See the full committee roll call vote on tabling the amendment (an Aye vote is to block the measure from advancing):
- Mitch McConnell, Kentucky – Aye by proxy
- Lamar Alexander, Tennessee – Aye
- Susan Collins, Maine – Aye
- Lisa Murkowski, Alaska – Aye
- Lindsey Graham, South Carolina – Aye by proxy
- Roy Blunt, Missouri – Aye
- Jerry Moran, Kansas – Aye by proxy
- John Hoeven, North Dakota – Aye
- John Boozman, Arkansas – Aye
- Shelly Moore Capito, West Virginia – Aye
- James Lankford, Oklahoma – Aye
- Steve Daines, Montana – No
- John Kennedy, Louisiana – Aye
- Marco Rubio, Florida – Aye by proxy
- Cindy Hyde-Smith, Mississippi – Aye
- Richard Shelby, Alabama, Chairman – Aye
- Patrick Leahy, Vermont, Ranking Member – Aye
- Patty Murray, Washington – No by proxy
- Dianne Feinstein, California – No by proxy
- Dick Durbin, Illinois – Aye by proxy
- Jack Reed, Rhode Island – Aye by proxy
- Jon Tester, Montana – Aye by proxy
- Tom Udall, New Mexico – No
- Jeanne Shaheen, New Hampshire – No by proxy
- Jeff Merkley, Oregon – No
- Chris Coons, Delaware – Aye
- Brian Schatz, Hawaii – No by proxy
- Tammy Baldwin, Wisconsin – No
- Christopher Murphy, Connecticut – Aye by proxy
- Joe Manchin, West Virginia – No
- Chris Van Hollen, Maryland – No
Congressional Committee Asks JUUL For Documents On Marijuana Partnerships
Is the e-cigarette company JUUL planning on expanding its stake in the marijuana industry?
That’s one question the chair of a congressional subcommittee asked the company in a letter concerning JUUL’s role in the “youth e-cigarette epidemic” earlier this month.
Lawmakers have frequently criticized JUUL for making products—specifically flavored e-cigarette cartridges—that allegedly appeal to young people at a time when rates of cigarette use are steadily declining. But while JUUL was developed by the cannabis vaporizer company PAX, it hasn’t announced plans to further partner with marijuana companies.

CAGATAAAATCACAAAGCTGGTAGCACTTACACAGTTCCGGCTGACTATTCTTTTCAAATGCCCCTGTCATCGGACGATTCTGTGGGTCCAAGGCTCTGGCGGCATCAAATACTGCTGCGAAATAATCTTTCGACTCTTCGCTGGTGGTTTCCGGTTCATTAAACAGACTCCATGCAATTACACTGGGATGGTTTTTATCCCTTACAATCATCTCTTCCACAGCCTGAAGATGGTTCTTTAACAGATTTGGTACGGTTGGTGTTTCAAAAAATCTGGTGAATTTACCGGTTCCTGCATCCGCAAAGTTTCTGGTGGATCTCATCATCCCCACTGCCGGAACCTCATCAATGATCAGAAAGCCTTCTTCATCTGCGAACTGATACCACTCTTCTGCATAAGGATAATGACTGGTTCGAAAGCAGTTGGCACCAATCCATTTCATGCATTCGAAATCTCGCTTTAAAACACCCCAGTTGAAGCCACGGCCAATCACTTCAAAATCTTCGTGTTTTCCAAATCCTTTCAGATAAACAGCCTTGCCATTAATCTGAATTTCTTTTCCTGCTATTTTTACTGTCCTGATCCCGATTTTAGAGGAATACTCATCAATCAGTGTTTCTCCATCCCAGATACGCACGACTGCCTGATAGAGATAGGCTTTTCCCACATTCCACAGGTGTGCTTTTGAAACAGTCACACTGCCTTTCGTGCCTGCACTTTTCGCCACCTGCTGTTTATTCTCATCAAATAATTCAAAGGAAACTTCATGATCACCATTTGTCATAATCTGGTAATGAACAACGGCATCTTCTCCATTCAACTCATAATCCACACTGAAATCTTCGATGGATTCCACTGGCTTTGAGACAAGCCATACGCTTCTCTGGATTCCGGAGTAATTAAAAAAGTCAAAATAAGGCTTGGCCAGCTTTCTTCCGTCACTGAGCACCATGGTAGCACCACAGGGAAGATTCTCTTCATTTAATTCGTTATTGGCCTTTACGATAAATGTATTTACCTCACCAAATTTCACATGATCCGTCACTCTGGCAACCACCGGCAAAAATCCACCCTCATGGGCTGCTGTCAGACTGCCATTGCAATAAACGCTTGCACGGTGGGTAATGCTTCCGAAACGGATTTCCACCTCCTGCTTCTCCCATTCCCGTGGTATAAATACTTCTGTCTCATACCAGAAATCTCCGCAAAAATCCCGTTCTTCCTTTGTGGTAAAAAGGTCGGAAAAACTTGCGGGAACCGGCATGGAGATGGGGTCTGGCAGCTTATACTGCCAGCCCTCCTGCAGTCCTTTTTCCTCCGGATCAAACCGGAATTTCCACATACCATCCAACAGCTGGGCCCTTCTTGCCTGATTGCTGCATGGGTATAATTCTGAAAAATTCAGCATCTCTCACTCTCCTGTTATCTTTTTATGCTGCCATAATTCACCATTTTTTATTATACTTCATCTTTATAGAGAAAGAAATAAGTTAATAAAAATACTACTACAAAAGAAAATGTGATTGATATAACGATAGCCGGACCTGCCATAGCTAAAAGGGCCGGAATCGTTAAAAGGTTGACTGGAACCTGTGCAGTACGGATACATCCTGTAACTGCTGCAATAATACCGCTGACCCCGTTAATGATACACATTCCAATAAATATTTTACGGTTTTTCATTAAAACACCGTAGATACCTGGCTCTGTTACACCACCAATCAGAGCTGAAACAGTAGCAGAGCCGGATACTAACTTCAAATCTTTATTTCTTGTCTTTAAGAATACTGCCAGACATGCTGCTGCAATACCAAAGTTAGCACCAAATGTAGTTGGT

Rep. Raja Krishnamoorthi (D-IL), who chairs the House Subcommittee on Economic and Consumer Policy, apparently sees the possibility on the horizon, though.
In a letter sent to JUUL on June 7, the congressman said his panel was investigating youth e-cigarette usage and, specifically, how the company’s marketing tactics might be exacerbating the issue. He requested documents on everything from clinical trials on how JUUL devices divert people away from traditional cigarettes to communications on the company’s rationale for the nicotine concentration of JUUL pods.
Tucked within the extensive request is a question about potential marijuana partnerships. Krishnamoorthi asked for:
“All documents, including memoranda and communications, referring or relating to proposals, plans, and/or intended partnerships or collaborations between JUUL and any cannabis-related companies, including but not limited to Cronos Group.”
It’s not clear where the Cronos-specific mention comes from, but the company has perviously caught the interest of the tobacco industry. The maker of Marlboro cigarettes, Altria Group, invested almost $2 billion in the Canada-based cannabis company in December. Two weeks later, Altria invested $13 billion in JUUL.